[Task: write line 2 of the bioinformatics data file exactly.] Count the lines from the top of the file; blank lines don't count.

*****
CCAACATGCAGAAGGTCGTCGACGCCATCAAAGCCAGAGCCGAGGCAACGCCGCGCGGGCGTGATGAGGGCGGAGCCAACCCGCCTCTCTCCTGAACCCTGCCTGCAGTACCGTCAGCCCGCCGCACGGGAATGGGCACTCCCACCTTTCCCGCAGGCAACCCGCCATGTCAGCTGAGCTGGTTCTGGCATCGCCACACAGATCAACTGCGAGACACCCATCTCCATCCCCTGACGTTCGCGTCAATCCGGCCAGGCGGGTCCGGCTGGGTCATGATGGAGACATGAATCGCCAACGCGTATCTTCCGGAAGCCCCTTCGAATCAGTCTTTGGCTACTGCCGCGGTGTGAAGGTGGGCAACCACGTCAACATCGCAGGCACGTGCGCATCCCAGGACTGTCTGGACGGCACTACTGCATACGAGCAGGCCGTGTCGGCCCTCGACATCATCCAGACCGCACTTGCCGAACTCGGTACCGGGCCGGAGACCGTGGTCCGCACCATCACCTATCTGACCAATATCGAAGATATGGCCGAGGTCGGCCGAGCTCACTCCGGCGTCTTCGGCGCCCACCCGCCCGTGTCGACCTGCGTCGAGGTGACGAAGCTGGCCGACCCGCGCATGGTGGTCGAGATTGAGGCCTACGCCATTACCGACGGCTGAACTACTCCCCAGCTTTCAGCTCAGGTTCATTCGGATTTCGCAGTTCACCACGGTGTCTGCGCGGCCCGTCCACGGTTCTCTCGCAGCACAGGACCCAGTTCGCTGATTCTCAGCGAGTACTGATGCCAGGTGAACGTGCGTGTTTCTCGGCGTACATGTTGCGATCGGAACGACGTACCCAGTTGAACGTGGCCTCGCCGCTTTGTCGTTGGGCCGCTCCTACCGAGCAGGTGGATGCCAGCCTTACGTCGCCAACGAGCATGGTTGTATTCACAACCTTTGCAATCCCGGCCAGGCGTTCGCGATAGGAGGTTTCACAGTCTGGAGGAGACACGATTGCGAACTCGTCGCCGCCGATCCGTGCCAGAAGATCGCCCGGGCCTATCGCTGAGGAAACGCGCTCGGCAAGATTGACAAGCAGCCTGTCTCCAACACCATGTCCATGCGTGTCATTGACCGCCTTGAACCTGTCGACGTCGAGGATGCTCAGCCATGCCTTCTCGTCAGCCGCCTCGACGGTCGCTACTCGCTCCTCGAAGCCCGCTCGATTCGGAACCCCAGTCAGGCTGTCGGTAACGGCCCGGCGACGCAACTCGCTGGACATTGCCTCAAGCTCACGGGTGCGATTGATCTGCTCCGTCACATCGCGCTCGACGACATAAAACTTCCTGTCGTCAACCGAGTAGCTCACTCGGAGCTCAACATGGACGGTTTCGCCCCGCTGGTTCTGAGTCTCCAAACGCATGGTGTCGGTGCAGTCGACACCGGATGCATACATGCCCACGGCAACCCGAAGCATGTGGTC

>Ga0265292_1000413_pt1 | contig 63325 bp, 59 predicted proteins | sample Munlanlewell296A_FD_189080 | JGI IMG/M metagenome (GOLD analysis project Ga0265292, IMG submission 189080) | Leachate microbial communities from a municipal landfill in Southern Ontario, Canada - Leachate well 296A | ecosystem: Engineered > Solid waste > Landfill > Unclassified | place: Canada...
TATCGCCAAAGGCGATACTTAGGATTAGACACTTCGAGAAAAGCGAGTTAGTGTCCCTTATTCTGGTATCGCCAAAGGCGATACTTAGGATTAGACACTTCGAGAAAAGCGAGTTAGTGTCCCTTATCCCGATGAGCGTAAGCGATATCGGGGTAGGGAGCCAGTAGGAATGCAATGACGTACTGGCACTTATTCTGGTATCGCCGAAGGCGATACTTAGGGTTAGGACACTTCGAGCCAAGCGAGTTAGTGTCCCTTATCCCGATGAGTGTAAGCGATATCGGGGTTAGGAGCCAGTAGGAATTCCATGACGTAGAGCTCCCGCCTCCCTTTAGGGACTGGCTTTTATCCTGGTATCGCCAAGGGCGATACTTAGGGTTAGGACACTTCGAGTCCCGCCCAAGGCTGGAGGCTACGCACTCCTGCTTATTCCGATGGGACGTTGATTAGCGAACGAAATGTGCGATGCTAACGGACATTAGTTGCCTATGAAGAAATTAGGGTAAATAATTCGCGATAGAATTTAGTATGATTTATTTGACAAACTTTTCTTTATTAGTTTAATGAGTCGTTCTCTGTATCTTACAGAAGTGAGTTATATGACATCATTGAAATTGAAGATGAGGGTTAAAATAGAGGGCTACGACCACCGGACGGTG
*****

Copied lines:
>Ga0265292_1000413_pt1 | contig 63325 bp, 59 predicted proteins | sample Munlanlewell296A_FD_189080 | JGI IMG/M metagenome (GOLD analysis project Ga0265292, IMG submission 189080) | Leachate microbial communities from a municipal landfill in Southern Ontario, Canada - Leachate well 296A | ecosystem: Engineered > Solid waste > Landfill > Unclassified | place: Canada...